Although I haven’t posted any news in a long time, it’s not for lack of news to share; in fact, I’ve been busier than ever in the studio. This project has been fascinating me and making me want to share, but at the same time making me want to hide away until it’s all done and perfect.

Unfortunately, perfection is still quite far off and I’m trying hard to embrace that. So here’s the story of casting a giant pewter coin when you’ve never done any pewter casting before.

Moving from aluminium to pewter

My initial idea was to make an aluminium coin using the lost foam process, as we’d been casting aluminium with our newly made bucket furnace. The problem was getting the foam coin ready in time for when we decided to fire up the foundry… firing it up was time-consuming and required more than one person as well as decent weather, which was definitely a problem.

In short, I got a suggestion from a friend to try pewter instead, and that freed me up to do lots more experiments and work in my kitchen instead of outside.

Making the wax positives

Foam was nowhere near good enough for the level of detail I wanted, and anyway, I was moving to a lower-melt metal, so I started to work with wax to make the initial prototypes that I would then make casts from.

Beeswax was so foreign and fiddly that I just couldn’t stand it. I started experimenting with adding hot melt glue sticks to the mixture, which gave me a more plastic, flexible material. The problem with this was that it was harder to join pieces together.

It feels like a serious injustice to condense it so much here, because I feel as though I spent so much of my life over the last few months fiddling with wax, trying to sculpt the perfect coin.

Silicone casting

One thing I knew I had to do before going all-in with lost wax casting was to get some silicone to make a master mould of my coin. My first problem was that I knew next to nothing about silicone casting.

Cheapo, diy silicone casting – yes, I knew about that – but as I proved in some kitchen experiments, silicone sealant moulds don’t hold up against pewter. On top of that, I broke my first wax coin by pressing the silicone sealant mould onto it. 

I had to get a reliable silicone that could be poured, not pressed. After a bit of research I bought a 1.1kg kit of M4512 RTV shore A 20 condensation cure silicone. And… I had no idea what any of that actually meant.

That silicone was fine for creating the wax versions of my coin, but it was so soft (hence shore A20, the lower number on a hardness scale ending at 100) that it was tough to cast it without the wax deforming the mould. I had to build a case to hold it and stop it bulging in the middle.

Casting a wax coin in shore A20 silicone.
The portrait on this was terrible! But the silicone was so soft that it could easily be pressed in, making the wax too thin.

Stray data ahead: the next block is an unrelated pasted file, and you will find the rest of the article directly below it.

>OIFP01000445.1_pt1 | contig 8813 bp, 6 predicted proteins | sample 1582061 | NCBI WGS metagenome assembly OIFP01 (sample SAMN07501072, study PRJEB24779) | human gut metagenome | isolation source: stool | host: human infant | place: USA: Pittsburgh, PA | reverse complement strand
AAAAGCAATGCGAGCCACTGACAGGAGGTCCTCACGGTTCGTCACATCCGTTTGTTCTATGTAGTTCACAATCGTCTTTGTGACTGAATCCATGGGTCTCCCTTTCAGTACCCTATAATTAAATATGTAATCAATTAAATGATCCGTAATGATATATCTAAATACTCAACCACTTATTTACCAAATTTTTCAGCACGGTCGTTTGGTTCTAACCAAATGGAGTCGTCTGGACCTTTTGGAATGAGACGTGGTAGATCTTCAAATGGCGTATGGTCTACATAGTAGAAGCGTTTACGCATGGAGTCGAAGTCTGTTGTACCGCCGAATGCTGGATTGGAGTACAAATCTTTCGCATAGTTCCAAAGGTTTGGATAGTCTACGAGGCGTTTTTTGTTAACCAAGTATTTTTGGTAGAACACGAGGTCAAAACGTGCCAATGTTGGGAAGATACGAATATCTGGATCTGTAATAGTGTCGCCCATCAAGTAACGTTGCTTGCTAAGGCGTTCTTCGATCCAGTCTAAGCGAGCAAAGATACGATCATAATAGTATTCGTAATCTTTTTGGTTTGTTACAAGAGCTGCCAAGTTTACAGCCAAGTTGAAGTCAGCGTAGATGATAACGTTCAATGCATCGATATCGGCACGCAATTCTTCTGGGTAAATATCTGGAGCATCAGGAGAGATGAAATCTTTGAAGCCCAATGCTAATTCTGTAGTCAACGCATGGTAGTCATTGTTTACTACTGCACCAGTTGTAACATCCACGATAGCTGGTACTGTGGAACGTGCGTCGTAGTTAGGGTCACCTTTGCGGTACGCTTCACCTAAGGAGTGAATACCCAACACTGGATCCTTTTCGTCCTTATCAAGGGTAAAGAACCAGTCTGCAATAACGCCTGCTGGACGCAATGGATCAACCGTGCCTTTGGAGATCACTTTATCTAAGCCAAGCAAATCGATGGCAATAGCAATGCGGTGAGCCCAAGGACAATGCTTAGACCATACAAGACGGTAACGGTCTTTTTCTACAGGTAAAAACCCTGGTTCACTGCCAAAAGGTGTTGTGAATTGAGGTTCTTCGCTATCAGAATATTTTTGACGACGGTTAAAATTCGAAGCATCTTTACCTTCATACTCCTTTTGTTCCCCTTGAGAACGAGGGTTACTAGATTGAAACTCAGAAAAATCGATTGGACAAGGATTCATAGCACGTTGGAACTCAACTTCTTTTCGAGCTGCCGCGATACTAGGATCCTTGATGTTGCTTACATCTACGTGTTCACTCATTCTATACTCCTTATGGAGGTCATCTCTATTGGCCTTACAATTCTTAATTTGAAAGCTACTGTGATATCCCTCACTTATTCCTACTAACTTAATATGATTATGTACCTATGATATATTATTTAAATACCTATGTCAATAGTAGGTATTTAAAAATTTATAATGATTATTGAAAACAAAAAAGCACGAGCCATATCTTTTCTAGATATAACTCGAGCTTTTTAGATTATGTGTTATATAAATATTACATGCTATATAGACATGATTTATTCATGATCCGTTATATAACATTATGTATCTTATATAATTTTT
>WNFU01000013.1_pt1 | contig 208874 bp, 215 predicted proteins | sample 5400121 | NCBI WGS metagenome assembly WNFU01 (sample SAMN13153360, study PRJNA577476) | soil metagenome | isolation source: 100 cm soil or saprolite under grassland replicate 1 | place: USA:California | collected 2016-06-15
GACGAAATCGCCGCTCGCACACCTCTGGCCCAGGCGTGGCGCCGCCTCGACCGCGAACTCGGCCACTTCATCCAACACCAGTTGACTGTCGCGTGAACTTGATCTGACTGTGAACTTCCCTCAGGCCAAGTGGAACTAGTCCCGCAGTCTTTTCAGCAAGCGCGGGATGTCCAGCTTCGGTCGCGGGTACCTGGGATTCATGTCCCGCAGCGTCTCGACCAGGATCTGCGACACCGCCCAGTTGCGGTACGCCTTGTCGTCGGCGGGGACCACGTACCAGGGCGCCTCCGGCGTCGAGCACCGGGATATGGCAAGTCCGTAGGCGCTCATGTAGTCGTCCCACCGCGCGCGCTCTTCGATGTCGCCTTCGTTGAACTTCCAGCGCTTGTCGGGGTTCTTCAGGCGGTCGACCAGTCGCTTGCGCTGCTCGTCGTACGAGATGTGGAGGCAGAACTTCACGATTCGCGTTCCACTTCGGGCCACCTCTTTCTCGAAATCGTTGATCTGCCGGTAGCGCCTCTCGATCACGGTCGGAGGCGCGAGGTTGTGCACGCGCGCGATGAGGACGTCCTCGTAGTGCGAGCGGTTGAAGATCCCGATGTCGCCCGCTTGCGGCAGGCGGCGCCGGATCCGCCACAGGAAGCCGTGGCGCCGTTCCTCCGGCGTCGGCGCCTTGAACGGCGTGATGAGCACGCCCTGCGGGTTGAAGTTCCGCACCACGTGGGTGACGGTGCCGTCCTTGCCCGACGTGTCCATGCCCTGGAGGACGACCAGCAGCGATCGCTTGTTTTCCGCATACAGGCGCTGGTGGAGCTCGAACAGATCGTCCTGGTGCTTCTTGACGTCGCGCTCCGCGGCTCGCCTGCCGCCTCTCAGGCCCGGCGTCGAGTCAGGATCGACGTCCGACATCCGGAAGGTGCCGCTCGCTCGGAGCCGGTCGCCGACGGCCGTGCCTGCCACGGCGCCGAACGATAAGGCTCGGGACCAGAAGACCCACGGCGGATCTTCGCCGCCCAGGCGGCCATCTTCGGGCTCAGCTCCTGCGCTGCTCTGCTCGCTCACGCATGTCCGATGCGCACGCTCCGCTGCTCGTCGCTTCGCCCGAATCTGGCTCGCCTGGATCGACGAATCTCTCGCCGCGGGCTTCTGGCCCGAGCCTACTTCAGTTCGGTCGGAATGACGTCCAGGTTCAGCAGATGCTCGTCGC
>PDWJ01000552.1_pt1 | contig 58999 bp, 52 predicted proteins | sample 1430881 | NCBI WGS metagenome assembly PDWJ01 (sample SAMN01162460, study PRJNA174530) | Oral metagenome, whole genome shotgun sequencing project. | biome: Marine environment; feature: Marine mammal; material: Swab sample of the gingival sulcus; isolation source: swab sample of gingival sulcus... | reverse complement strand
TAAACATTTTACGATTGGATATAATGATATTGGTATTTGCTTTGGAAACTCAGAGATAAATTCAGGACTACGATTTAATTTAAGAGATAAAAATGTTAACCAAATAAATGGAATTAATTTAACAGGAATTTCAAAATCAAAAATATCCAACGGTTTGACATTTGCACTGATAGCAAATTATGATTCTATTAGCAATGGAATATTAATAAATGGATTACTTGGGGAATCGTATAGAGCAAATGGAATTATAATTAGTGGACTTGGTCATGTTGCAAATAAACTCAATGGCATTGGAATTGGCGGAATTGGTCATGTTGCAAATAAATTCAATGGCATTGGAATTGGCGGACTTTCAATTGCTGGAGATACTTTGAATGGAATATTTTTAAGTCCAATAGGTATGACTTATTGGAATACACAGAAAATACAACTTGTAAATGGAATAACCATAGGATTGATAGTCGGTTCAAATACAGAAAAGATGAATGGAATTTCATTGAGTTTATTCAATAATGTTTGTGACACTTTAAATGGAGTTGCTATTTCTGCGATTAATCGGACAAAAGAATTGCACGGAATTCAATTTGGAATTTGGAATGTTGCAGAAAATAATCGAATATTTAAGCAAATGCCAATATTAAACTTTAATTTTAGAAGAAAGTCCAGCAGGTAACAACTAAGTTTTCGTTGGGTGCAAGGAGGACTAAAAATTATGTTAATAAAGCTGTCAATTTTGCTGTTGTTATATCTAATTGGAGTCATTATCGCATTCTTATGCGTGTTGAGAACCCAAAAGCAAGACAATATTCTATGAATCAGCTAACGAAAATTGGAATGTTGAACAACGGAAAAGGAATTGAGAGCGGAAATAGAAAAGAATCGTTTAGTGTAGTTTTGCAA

Lost wax failures

My first attempts were with lost wax casting using plaster of paris as an investment material. This was ok to a certain extent, but I got loads of bubbling and pitting. Whilst it was definitely recognisable as a coin, it wasn’t exactly good enough.

This was why I didn’t want to start the process without having a way to replicate my wax coin. I had to start over with more sprues in my plaster and more ways for my pewter to vent steam without pitting, but it had taken so much time to cast the investment blocks and dry them that I decided I needed to get some high-temperature silicone that I could just cast the metal directly into.

First semi-successful pewter casting, obverse side.

One advantage of not getting a perfect result at this point was that it made me stop and go back to the drawing board and redesign the coin and the way I made the positive. Instead of just using wax, I made my positive up from foamboard for the base and rim and wax for sculpted elements.

This stage – redesigning – did take more time than I wanted it to, but the result was a much better looking coin than I’d started with. If I hadn’t failed at first then I’d have come out with an uglier version, so some comfort there.

High temperature silicone casting

Figuring that I knew a fair bit more about condensation cure silicones and all that, I was a bit more confident about making my second purchase. Unfortunately I couldn’t find MoldMax 60 in the UK and nothing else that I liked at a decent price, but I did find an alternative on eBay – a 1kg kit that mixed at a 50:50 ratio and cost only £26.

1kg sounds like a lot, but… well… it’s not. Fortunately this stuff does the job and copes well with the high temperatures, so I was happy with that.

Although I was on the home straight I still had problems. I was pouring the pewter directly down into my mould, and I was constantly finding surface pitting and burn marks where the pewter had poured in.

Pewter coin cast in high temperature  silicone.

Enlarging the pour spout helped with getting rid of bubbles at the very top, and lots of new, large vents along the sides did help somewhat, but nothing got me the perfect copy of my wax coin. I still had a sculpture that needed lots of grinding, sanding and scraping.

Finishing the sculpture

At this point, a couple of months in, I decided to get some more high temperature silicone and redesign the gate system to minimise burning and pitting when I poured the metal. Before that, though, I wanted to finish the coin as much as I could, and yet again rework the initial wax sculpture to refine elements that still didn’t work.

So here’s the prototype, which features a few elements that weren’t included in the original design, but will be integrated into the final run.

Pewter coin by Lee Devonish. Artist's Proof obverse

Casting a giant pewter coin was definitely more of a challenge than a smaller coin, but because of this project, smaller coins are currently in production as well.

Pewter coin by Lee Devonish. Artist's Proof reverse.